Dientes de Navarino trek – 4 days (in good weather!)

23rd February, 2014 – 3:31 pm

When we heard there was a remote trek in the most southerly point of South America we thought this was interesting. When we then heard that this is more southerly than Argentina’s most southerly city (in a Chilean town that snubs it nose at it’s northern neighbour) we were hooked. Apparently it’s not for the inexperienced and ill-prepared, being inexperienced and ill prepared we were going!

We Found Jesus - Plaza de Virgin at the start of the trek

We Found Jesus – Plaza de Virgin at the start of the trek

The Dientes de Navarino An example of a marker post

The Dientes de Navarino An example of a marker post

View from our tent - Lago Salto night 1

View from our tent – Lago Salto night 1

Up by Paso Australia in the snow

Up by Paso Australia in the snow

An incisor

An incisor – one of the teeth (dientes)


Charlotte admires the view from Paso Ventarron

Charlotte admires the view from Paso Ventarron

A viewing platform

A viewing platform – why these built these we’ll never know

Steve cleans his dientes in the shadow of the dientes

Steve cleans his dientes in the shadow of the dientes

The French Couple enjoy the descent

The French Couple enjoy the descent

On our way back to civilisation

On our way back to civilisation

The map

The map – available at Tourism Shimla. I’d like to say it’s perfect, it isn’t but it might be all you have (download and print the trail notes before you go too).

For this you will need:

  • A good tent – something that might(!) stand up to the wind.
  • Matches and a lighter
  • Stove
  • Food for 5 days (or at least a day more than you’re expecting to walk for.. there is a risk of being snowed in – there are two fairly well stocked supermarkets on Piloto Pardo but you might want to buy your essentials in Ushuara or Punta Arenas where there are big chain supermarkets).
  • A map – Tourism Shimla in Puerto Williams (on O’Higgins) sell a basic map which has the route but the level of detail is poor and many lakes are missing
  • The notes download and preprint these before getting to Puetro Williams, we hadn’t but found a copy in the hostel
  • Pack liner – it will rain on you and you will get cold
  • Two pairs of trousers (I normally only trek in shorts – not once would I have done this on this trek and we had good weather).
  • At **least** a -5° 3 season sleeping bag
  • Thermals
  • Something warm to walk in
  • Waterproof jacket and trousers
  • Sunglasses with a strap (the wind can whip them off your face)
  • Sun hat
  • Wooly hat (I slept in mine so keep it dry).
  • Suncream – high factor, there is a hole in the ozone layer over Patagonia
  • Water purifier unlike most of Patagonia Navarino has beavers which carry Giardia so you need to purify your water – we use a Steripen and I can’t recommend them enough  
  • A weak lemony drink (you don’t of course, but I enjoyed the reference)
  • Water bottles (1L each is enough – quite a few streams along the way, perhaps in a dry period this might be more difficult?).
  • GPS – Tourism Shimla rents these for $CH3.000 a day (£3) – we didn’t take one and I wish we did as if the weather had have come in…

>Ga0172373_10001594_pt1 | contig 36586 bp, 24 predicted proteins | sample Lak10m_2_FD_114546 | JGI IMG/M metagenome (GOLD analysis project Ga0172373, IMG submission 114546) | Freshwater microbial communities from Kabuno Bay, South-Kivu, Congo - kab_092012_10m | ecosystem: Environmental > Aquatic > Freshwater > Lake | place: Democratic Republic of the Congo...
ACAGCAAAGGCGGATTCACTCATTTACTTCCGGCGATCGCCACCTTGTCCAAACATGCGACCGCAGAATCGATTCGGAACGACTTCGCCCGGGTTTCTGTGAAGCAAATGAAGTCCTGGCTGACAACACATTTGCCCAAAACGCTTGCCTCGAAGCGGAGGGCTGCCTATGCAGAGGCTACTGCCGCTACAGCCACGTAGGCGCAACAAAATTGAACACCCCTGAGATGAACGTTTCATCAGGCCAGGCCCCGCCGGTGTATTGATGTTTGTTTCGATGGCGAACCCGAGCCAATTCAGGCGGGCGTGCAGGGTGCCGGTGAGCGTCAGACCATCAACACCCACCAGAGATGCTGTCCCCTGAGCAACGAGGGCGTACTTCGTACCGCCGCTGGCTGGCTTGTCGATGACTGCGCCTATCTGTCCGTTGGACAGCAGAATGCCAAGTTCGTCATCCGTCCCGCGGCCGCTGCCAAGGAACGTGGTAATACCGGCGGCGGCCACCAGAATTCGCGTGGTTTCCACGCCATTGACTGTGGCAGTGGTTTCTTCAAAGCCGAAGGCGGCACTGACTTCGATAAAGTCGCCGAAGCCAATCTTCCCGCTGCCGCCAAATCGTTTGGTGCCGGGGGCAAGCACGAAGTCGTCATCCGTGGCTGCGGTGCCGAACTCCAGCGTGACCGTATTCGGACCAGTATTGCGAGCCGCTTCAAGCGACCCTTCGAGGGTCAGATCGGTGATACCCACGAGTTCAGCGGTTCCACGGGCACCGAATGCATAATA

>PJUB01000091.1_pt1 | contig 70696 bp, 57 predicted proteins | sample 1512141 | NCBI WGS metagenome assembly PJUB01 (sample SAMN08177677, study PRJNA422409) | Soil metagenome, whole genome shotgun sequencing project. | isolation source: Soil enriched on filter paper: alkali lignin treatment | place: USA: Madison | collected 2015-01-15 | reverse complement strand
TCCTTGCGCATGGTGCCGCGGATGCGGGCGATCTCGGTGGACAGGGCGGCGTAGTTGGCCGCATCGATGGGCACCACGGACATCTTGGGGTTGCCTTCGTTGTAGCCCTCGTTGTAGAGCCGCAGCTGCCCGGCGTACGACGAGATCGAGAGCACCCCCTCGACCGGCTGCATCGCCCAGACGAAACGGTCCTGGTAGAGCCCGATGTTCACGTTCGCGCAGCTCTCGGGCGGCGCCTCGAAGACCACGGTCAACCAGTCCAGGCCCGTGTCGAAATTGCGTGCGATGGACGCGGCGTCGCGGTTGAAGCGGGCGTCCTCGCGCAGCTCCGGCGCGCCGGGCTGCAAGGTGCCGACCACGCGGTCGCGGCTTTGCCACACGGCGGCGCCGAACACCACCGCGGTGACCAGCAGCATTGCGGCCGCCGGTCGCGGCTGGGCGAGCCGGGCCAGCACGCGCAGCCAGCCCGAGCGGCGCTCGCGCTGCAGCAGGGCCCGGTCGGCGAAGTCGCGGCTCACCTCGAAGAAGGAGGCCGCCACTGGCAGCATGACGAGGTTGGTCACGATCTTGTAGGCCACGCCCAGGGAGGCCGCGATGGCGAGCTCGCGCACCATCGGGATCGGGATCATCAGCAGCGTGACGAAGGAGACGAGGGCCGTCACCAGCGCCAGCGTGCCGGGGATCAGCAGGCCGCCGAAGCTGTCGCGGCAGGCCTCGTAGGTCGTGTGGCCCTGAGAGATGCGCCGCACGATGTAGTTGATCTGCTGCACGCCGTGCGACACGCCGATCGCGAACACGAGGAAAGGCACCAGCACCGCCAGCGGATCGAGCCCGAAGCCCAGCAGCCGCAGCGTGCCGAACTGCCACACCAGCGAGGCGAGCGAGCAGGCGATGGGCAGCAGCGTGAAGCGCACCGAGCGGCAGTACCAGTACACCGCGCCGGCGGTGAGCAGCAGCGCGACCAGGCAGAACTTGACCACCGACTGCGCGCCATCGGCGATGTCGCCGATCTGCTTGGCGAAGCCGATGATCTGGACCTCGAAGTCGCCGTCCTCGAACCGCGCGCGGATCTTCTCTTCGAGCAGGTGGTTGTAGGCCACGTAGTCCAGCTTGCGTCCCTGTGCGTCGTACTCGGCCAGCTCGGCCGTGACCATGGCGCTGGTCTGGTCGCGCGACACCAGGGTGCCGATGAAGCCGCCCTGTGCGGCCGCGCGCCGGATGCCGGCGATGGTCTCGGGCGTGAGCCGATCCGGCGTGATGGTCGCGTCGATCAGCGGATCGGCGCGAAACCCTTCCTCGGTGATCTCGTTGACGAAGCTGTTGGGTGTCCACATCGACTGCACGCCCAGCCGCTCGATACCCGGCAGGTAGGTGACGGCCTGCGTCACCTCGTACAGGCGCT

If you read the guide books on this trek it comes with a healthy warning that it’s not for the inexperienced. I hate walks with exposed sections (where you’re at risk of falling off a cliff as you clamber over rocks) and having to climb or use fixed ropes and I really enjoyed this trek with the only sketchy bit being an extremely steep descent from Paso Virginia on day 4 that spooked me. That said in poor conditions it would have been much more extreme. If all that sounds OK then it’s certainly doable and very rewarding but make sure you take waterproof and warm clothes and a good sleeping bag, wind resistant tent as you’re really out in the elements. When it says “snow is a risk” you may as well take that as a 50/50 chance and I’m taking about February – outside of summer who knows!

We can’t quite remember how we came to hear about this trek. Charlotte had planned most of our South American adventure and was most excited about Patagonia. We’d heard that this trek was supposed to be isolated, one of the most southerly and beautiful… after that how could we not do it!

After five months of travelling in South America with only loose plans we finally, albeit reluctantly, had to draw up an itinerary as Chile was in peak season and we were finding buses and hostels booked. So we were a little annoyed that we had to rejig our newly formed itinerary because the weekly 30hr ferry from Punta Arenas was not available on the dates we wanted – we were trying to avoid flying for environmental reasons and the ferry journey is a must! It turns out that there is a bit of a cat and mouse game you have to play with the ferry as it seems there are (fairly!) locals only quotas on semi-cama beds that are only released 48 hours(?) before the journey though there as there aren’t more than about 60 seats I wouldn’t bank on these in high season).

The ferry from Punta Arenas nearly left without us as though, somehow, we’d managed to reserve semi-cama seats (this means a reclining chair) despite originally being told this wasn’t possible. Unfortunately the important information that you had to go to the office (in Punta Arenas’ Tres Puentas ferry terminal) 24 hours before the journey and pay (cash only) was omitted from our confirmation email. So our booking had been cancelled – annoyingly we had tried to go in and pay as we were at the ferry terminal for the Magdalena Penguin tour the day before but, as is usually the case in Chile, the office was closed for about 3 hours for siesta (usually 12 – 3pm).